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Shannon Stapleton/Reuters

The Stubborn Problem of Ageism in Hiring

When older adults expect to encounter age discrimination, it can set off a cycle that leads to long-term unemployment.

Blair Sampson/USDA

What's Behind San Francisco's Plague of Flies?

A brief history of the California city’s hopeless battle against invasive insects.

Judi Bottoni/AP

Saving NoLa's Favorite Mardi Gras Cocktail From Extinction

No one knows why Ojen became so popular in the city, but it has long been the party liqueur of choice.

Nick David and Jack Flynn

How Carnival Dancers Prepare to Hit the Street

This short film profiles a troupe getting ready to boogie in Hackney.

Jeff Chiu/AP Photo

In California's Commuter Rail Drama, Nobody's a Winner

Except, ironically, proponents of high-speed rail, the likely target of a major federal grant delay.

Branden Camp/AP

What Police and Poor Communities Really Think of Each Other

People in high-crime neighborhoods are willing to partner with law enforcement, new research shows—but they’re wary of how they’ll be treated.

Stanza

DIY Your Own City Symphony With This Database of Urban Noise

The London artist Stanza has been crowdsourcing sounds from various cities since the ‘90s and wants people to use them for personal projects.

Eric Miller/Reuters

Do You Want to Be the Mall of America's Writer-in-Residence?

The massive shopping center, to celebrate its 25th anniversary, wants to bring on an artist—to write in the mall, about the mall, and for the mall.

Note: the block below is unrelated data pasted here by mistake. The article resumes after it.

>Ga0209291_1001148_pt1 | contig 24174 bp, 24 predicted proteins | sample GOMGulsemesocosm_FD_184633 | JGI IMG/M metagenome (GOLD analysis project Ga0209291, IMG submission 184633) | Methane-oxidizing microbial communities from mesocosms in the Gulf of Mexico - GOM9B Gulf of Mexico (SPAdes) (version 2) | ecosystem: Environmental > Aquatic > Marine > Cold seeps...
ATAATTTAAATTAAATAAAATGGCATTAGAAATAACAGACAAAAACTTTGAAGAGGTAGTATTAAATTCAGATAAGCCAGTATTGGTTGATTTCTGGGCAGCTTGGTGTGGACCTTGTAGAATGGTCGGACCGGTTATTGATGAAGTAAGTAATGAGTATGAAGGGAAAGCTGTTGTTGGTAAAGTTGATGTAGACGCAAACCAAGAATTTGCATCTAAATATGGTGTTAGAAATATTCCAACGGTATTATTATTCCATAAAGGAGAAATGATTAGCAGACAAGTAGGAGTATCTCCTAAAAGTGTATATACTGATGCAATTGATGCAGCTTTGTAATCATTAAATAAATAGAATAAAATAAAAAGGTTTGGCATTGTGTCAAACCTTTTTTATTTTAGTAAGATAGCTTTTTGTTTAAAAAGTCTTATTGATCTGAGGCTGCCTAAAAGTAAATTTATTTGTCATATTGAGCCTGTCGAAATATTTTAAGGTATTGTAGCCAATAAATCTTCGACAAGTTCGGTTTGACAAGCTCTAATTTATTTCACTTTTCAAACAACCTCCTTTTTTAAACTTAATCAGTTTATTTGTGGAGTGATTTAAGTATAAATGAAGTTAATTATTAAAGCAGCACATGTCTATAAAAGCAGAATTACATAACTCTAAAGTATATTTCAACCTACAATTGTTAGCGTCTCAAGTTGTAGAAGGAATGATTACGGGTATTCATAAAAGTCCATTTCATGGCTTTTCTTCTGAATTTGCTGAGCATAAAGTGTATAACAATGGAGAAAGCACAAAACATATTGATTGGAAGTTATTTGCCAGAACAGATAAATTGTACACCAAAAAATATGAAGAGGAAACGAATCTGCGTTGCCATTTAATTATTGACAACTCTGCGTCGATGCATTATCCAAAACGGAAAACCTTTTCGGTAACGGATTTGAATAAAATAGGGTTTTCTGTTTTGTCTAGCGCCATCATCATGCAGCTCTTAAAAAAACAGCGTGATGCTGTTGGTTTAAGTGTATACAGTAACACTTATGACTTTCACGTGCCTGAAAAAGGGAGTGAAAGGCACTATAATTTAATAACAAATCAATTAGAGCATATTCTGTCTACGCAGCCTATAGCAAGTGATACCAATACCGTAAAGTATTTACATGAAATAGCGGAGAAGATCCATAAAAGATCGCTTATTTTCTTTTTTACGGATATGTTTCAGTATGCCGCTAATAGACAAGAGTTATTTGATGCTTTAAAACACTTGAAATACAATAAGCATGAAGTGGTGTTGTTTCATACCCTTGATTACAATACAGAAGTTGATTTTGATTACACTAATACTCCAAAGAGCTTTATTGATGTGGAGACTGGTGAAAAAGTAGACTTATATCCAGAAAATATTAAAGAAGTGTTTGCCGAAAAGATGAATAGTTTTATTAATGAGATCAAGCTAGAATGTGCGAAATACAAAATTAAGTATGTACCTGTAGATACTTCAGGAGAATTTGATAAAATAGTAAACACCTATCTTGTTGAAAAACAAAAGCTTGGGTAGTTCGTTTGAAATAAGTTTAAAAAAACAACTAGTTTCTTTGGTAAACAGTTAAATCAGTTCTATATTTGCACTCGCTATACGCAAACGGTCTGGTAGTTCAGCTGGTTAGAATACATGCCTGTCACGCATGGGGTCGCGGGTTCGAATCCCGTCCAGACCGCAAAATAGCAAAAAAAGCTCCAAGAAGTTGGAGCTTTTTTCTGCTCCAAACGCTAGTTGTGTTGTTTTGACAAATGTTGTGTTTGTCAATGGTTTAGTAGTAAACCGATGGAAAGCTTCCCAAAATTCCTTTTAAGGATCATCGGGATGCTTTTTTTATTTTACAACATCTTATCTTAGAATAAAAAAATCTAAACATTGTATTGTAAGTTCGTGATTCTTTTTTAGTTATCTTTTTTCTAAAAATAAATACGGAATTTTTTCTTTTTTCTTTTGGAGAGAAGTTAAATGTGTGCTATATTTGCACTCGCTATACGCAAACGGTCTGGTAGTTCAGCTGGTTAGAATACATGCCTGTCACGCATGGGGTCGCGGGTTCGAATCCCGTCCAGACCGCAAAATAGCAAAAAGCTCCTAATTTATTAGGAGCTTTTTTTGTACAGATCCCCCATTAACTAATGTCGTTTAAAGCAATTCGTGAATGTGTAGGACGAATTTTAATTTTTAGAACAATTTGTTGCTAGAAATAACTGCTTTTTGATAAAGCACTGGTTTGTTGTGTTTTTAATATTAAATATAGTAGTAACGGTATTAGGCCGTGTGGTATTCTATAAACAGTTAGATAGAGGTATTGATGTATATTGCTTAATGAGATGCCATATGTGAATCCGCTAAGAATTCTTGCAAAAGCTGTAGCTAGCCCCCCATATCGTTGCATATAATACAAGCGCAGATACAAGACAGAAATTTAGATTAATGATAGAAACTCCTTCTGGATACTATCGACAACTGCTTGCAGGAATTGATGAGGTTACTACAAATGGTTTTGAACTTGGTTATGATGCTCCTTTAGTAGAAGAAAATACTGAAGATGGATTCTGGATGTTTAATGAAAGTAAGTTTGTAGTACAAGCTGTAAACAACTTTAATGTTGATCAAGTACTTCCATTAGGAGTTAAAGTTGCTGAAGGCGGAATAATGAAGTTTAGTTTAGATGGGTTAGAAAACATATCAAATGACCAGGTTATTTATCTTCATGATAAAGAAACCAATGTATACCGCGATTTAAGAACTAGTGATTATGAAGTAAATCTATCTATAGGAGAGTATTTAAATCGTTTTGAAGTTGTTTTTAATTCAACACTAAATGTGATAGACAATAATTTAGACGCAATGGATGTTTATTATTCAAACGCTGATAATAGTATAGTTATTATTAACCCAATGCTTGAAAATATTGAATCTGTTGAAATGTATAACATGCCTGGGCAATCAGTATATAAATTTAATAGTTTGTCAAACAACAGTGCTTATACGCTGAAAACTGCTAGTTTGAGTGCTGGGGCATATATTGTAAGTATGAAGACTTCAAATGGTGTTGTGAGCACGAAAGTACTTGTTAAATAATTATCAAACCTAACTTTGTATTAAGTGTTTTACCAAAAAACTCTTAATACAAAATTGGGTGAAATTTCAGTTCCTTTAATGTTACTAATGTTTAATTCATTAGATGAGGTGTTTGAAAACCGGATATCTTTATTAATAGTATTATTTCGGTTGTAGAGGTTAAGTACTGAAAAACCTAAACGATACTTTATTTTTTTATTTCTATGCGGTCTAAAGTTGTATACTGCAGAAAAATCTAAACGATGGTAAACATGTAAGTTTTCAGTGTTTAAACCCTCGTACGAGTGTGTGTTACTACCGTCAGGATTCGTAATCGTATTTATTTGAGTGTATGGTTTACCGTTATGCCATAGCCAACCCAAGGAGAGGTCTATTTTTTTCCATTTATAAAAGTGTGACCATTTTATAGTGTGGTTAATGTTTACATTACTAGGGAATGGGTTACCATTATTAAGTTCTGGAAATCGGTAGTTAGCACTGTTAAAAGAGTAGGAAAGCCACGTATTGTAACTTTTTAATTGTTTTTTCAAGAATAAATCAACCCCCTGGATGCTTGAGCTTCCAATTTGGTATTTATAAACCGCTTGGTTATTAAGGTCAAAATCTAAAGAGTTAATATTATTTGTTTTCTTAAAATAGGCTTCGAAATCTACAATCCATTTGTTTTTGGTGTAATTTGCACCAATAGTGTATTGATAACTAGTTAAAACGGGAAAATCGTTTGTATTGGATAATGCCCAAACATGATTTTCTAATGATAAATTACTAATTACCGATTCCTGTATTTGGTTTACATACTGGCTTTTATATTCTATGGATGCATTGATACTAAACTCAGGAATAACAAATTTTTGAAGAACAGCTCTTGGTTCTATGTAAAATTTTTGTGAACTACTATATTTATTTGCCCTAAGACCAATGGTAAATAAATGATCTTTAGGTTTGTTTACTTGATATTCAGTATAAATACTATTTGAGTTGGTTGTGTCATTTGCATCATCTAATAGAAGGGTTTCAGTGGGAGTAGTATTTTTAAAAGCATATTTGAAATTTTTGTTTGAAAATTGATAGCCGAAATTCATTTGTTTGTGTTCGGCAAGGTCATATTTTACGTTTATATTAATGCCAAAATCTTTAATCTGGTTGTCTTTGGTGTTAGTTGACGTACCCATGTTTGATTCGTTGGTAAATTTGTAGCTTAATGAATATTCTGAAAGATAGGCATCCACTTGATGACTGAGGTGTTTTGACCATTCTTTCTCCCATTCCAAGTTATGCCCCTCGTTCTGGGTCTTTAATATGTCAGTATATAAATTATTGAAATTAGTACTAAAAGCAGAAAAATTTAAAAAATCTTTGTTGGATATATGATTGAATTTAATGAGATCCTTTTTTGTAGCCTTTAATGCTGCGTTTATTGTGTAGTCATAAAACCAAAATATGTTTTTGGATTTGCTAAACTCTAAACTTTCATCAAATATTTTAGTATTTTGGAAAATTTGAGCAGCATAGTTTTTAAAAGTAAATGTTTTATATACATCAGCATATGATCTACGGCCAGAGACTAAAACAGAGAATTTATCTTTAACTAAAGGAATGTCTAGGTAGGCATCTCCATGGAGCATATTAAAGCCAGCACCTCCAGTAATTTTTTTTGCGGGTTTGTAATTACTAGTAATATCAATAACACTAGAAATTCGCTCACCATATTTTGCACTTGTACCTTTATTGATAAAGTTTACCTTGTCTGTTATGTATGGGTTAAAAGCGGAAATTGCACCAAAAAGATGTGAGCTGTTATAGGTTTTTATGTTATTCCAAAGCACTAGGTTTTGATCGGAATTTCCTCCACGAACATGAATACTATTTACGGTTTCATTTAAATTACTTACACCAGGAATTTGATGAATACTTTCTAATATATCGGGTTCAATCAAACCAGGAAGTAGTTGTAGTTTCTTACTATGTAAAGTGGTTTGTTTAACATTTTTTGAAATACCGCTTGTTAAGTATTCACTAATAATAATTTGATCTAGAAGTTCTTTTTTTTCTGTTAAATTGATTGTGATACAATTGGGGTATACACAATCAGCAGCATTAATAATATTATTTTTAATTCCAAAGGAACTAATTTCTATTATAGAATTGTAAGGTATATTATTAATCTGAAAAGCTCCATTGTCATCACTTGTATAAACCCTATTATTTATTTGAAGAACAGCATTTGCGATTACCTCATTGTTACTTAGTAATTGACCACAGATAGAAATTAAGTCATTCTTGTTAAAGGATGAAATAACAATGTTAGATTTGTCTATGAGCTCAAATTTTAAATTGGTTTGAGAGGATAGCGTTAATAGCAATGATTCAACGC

New World Symphony

Turning Street Noise Into a City Symphony

An MIT composer is collecting snippets of sound to turn Miami and Philadelphia into audio masterpieces.

Lucy Nicholson/Reuters

Anatomy of a NIMBY

Restricting housing construction does not just hurt developers—it makes housing less affordable for everyone. But to overcome neighborhood resistance, you need to understand what drives it.

High Line Art

Is There Room on the High Line For Monumental Art?

Starting in 2018, the elevated park’s piazza-like Plinth will host a series of large—and possibly politically charged—public art pieces.

Green Bloc

In Vancouver, a Climate Program That's All About the Neighbors

Community events and a little friendly competition simplify the enormous task of slashing carbon footprints.

Seth Wenig/AP

How One Nonprofit Breaks the Cycle of Incarceration

Staffed mostly by ex-offenders, New York’s Fortune Society works to build a safety net for its clients, even before they’re released from jail or prison.

Mike Blake/Reuters

Teen Hunger Is Still Overlooked

A new working paper examines how poor U.S. families make tough decisions about stretching limited food.

David W Cerny/Reuters

NYC Readers! Come to Our Upcoming HappyHourLab

We’re trying something new, and we hope you’ll join us.

Revisiting the Glitzy Safe Havens of NYC's Drag Ball Culture

The new documentary Kiki returns to a community for LGBTQ youths of color first examined in the landmark film Paris Is Burning.

Environmental Communications/Courtesy LAXART

What the Instagram of the 1970s Reveals About L.A.

Young photographers infiltrated academic slide libraries with radical images of a changing Los Angeles.

TransitMatters/YouTube

When Street Parking Becomes a Pop-Up Bus Lane

An experiment in Everett, Massachusetts, has meant shorter rides for both transit users and drivers.